wæ-acute;tan slítendum and sceorfendum, 60, 21. VI. to tear (fig. ), to destroy, waste, consume, v. slítendlíc, slítere, slítness II :-- Nán cræft nis Gode deórwyrðra ðonne sió lufu ne eft ðæm deófle nan cræft leóítæ-acute;lra ðonne hié mon slíte nihil pretiosius est Deo virtute dilectionis, nil est desiderabilius diabolo extinctione caritatis, Past. 47, 2; Swt. 359, 24. Tó slítenne (breccanne, Rush.) ae solvere legem. Mt. Kmbl. Lind. 5, 17. VII. to carp at, back-bite, v. bæc-slitol :-- Æt æ-acute;restum lyst ðone monn nnnyt sprecan be óðrum monnum & ðonne æfter firste hine lyst tæ-acute;lan and slítan ðara líf bútan scylde ut prius loqui aliena libeat, postmodnm detractionibus eorum vitam mordeat, Past. 38, 7 j Swt. 279, 7. VIII. to tear (intrans.) :-- Godwebba cyst (the veil of the temple) eall forbærst . . . ðæs temples segl . . , sylf slát on tú, swylce hit seaxes ecg þurhwóde, Exon. Th. 70, 19; Cri. 1141. [Prompt. Paru. slytyh attero: O. Sax. slítan to tear, split: O. Frs. slíta to tear, break : O. H. Ger. slízan scin-dere, lacerare, laniare, lacessere, saevire, delere : Icel. slíta to slit, tear, break.] v. á-, be-, for-, ge-, of-, tó-slítan ; wæl-slítende, sliten, un-sliten.

slit-owealm. death by the tearing of animals: -- Neát ðe slitcwealm begéte animalia quae lacerationem mortiferam nacta sunt, L. Ecg. C. 40 ; Th. ii. 166, 24.

slite, es; m. I. a slit, tear, rent in cloth, etc. :-- Se slite byþ wyrsa pejor scissura fit, Mt. Kmbl. 9, 16: Mk. Skt. 2, 21. II. a rent, tear . made by an animal, a bite. v. slítan, IV :-- Wið hundes slite, Lchdm. i. 148, 7. Ices slite oððe hundes, ii. 86, 2. Be hundes slite. Gif hund mon tóslíte oððe ábíte, L. Alf. pol. 23; Th. i. 78, 1. Wið nædran slite, Lchdm. ii. 10, 21. Wyrma slite, Exon. Th. 77, 4; Cri. 1251. Slita morsuum. Germ. 392, 30. III. a coil of a snake (?) :-- Nædre sprotum slitas (?) lices clyniende vipera sarmentis laqueos corporis inplicans, Germ. 401 , 24. IV. a breach, infraction of a law. v. lah-slit. [O. H. Ger. sliz : Ger. schlisz ; m. : cf. Icel. slit ; n.] v. folc-, lah-, wyrm-slite.

slite, an (?) ; f. A plant name, cyclamen, sowbread :-- Slite. Ðeós wyrt ðe man orbicularis and óðrum naman slite nemneþ, Lchdm. i. 110, 11. Slite cyclaminos, iii. 301, col. 2 : cyclamen, Wrt. Voc. i. 67, 53 ; ciclamina, ii. 131, 37.

sliten schismatic, heretic :-- Slitenum haereticis, Mt. Kmbl. p. 10, 9. Lye gives sliterum (slitenum ?) sagum haereticis fabulis, Josc. (?). v. slítan.

slítend-líc ; adj. Consuming, devouring, wasting, v. slítan, VI :-- Slítendlícum lurconibus, Wrt. Voc. ii. 52, 71.

slitenness (?), e; f. Tearing, laceration :-- Sliten[nesse] morsum, lacerationem, Hpt. Gl. 490, 62.

slítere, es ; m. I. a waster, destroyer :-- ' Hwæt is seó ungesæ-acute;l&dash-uncertain;ige sáwel?' Ð á sæ-acute;de hé him. ðæt hé wæ-acute;re cyrican slítere, Wulfst. 235, 24. II. a consumer of food, a glutton :-- Slíteras lurcones, Wrt. Voc. ii. 52, 26. v. slítan, VI.

slíþan to harm, hurt, damage, destroy :-- Heoro slíþendne, Exon. Th. 6, 10; Gn. Ex. 202. [Cf. Goth. ga&dash-uncertain;sleithjan to injure.] v. next word.

slíþe ; adj. Dire, hard, cruel, hurtful, dangerous :-- Biþ ceóle wén slíþre sæcce the ship may expect dire strife, Exon. Th. 384, 17 ; Ra. 4, 29. On ða slíþan tíd (the crucifixion), Elen. Kmbl. 1710; El. 857. þurh slíbne níþ sáwle bescúfan in fýres fæþm. Beo. Th. 370; B. 184. Hé níþa gehwane genesen hæfde, slíþra geslyhta, 4787 ; B. 2398. [Goth. sleithis dangerous, perilous, fierce : O. Sax. slíði dangerous, destructive, cruel : cf. O. H. Ger. slídic, saevus, malus : Icel. slíðr fearful, dire ; sliðr-hugaðr atrocious; slíðr-liga savagely.] v. slíþen.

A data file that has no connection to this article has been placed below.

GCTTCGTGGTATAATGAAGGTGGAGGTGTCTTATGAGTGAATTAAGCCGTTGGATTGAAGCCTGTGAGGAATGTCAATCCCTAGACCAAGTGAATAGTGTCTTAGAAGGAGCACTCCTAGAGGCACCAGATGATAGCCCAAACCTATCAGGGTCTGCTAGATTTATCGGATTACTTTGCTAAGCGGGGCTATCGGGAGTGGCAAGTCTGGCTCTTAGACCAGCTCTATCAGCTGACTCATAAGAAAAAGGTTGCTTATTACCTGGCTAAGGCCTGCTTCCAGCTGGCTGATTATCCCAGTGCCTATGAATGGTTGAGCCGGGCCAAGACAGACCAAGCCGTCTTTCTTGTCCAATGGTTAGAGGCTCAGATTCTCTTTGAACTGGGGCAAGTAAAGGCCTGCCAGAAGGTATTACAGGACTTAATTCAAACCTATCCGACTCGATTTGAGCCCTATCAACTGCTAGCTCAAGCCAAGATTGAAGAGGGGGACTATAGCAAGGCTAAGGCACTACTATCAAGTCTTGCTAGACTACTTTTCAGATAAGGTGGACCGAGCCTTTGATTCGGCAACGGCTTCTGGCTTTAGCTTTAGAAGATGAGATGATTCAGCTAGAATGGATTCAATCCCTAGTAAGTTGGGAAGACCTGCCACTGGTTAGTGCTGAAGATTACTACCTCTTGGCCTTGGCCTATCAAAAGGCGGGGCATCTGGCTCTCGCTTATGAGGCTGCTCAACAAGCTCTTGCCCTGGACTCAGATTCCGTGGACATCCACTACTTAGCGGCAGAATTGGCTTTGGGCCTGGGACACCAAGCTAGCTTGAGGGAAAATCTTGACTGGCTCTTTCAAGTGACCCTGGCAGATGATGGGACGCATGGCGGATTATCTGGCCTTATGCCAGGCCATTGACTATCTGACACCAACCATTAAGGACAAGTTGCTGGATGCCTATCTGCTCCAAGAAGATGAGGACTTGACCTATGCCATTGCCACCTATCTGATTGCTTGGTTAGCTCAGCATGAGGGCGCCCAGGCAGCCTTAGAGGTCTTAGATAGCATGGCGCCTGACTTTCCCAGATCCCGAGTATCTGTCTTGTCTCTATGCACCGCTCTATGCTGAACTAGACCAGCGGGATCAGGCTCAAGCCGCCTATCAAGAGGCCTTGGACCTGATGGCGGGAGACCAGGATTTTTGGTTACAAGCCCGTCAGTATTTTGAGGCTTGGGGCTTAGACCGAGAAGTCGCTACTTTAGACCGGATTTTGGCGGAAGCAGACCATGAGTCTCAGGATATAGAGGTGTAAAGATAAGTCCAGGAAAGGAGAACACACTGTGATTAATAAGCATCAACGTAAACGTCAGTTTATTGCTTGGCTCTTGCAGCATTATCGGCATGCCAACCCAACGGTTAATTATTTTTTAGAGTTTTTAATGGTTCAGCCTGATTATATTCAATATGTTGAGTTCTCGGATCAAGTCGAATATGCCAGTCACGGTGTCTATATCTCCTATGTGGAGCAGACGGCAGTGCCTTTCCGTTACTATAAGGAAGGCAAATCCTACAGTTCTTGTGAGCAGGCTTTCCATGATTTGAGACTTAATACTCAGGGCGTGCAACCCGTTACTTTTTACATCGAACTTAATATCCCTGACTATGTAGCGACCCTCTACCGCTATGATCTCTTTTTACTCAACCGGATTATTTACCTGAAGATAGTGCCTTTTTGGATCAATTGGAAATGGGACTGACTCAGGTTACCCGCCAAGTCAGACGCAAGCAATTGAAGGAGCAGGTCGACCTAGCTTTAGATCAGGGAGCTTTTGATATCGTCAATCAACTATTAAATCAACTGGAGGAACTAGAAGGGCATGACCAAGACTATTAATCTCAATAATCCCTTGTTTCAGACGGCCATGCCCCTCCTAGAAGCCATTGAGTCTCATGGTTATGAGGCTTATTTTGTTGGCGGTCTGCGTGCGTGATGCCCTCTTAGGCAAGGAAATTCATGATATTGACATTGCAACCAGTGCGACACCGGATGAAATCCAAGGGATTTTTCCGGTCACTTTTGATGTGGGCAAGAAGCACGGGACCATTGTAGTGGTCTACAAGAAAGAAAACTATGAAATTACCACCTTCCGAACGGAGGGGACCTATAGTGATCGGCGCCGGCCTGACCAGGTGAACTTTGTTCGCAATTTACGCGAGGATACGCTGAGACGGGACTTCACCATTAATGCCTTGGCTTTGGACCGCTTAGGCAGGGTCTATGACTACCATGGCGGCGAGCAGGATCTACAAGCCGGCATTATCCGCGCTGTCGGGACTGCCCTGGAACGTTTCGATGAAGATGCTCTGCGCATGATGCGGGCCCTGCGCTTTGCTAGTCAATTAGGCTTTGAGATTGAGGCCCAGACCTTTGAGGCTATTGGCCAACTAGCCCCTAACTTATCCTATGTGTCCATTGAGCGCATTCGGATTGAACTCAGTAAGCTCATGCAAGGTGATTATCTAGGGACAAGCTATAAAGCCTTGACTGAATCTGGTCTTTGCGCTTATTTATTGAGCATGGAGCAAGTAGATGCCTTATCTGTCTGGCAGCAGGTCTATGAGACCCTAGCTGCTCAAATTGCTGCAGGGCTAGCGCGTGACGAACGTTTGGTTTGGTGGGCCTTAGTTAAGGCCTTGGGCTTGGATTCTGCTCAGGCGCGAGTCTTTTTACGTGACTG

slíþe ; adv. Cruelly :-- Bearn ðara ðe ofslegene slíþe wæ-acute;ran filios in-teremtorum. Ps. Th. 101, 18.

slíþe (?) ; adj. Formed, moulded ; fictus. I. graven (of images) :-- Ealle ðe gebiddaþ ða slíþan omnes qui adorant sculptilia. Ps. Spl. T. 96, 7. Hí offrodon ðæ sliððæn sacrificaverunt sculptilibus, 105, 35. II. feigned, false :-- Hé oncneów slíþe mód úre cognovit figmentum (taken by the translator =fictam menlemt) nostrum. Ps. Spl. T. 102, 13. v. slíþness, and next word.

slí þelíc ; adj. Graven :-- Gebæ-acute;don ða slíþelecæn adoraverunt sculplile, Ps. Spl. T. 105, 19.

slíþen ; adj. Cruel, hard, evil :-- Slíden infastum, Wrt. Voc. ii. 111 , 66. Ðú wéndest ðæt ðiós slíþne wyrd ðás worulde wende bútan Godes þeahte, Bt. 5, 3 ; Fox 14, 4. Fin eft begeát sweordbealo slíþen dire harm from the sword overwhelmed Fin. Beo. Th. 2298; B. 1147. Hú slíþen biþ sorg tó geferan how cruel is care as a comrade, Exon. Th. 288, 12; Wand. 39. He him feorgbona þurh slíþen searo weorþeþ a destroyer of life through cruel craft to him he becomes, 362, 25 ; Wal. 42. On ða slíþnan tíd at that dread hour (of death), 161, 27; 06. 965. In ða slíþnan tíd in the evil days of the present life, 316, 22 ; Mód. 52.

slíp-heard; adj. Excessively hard. I. of living things, very fierce, savage :-- Slíþherde deór (the boar and the bear), Exon. Th. 344, 22 ; Gn. Ex. 177. II. of inanimate things, very hard, cruel :-- Mé habbaþ hringa gespong slíþhearda sál síþes ámyrred the cruel chain has hindered me from going, Cd. Th. 24, 15 ; Gen. 378.

slípness, e ; f. A formation (?), a graven image :-- Hí þeówedon slíþ. nesse servierunt sculptilibus, Ps. Spl. T. 105, 33. v. slíþe (?).

slítness (slit- ?), e ; f. I.a tearing, rending, laceration, v.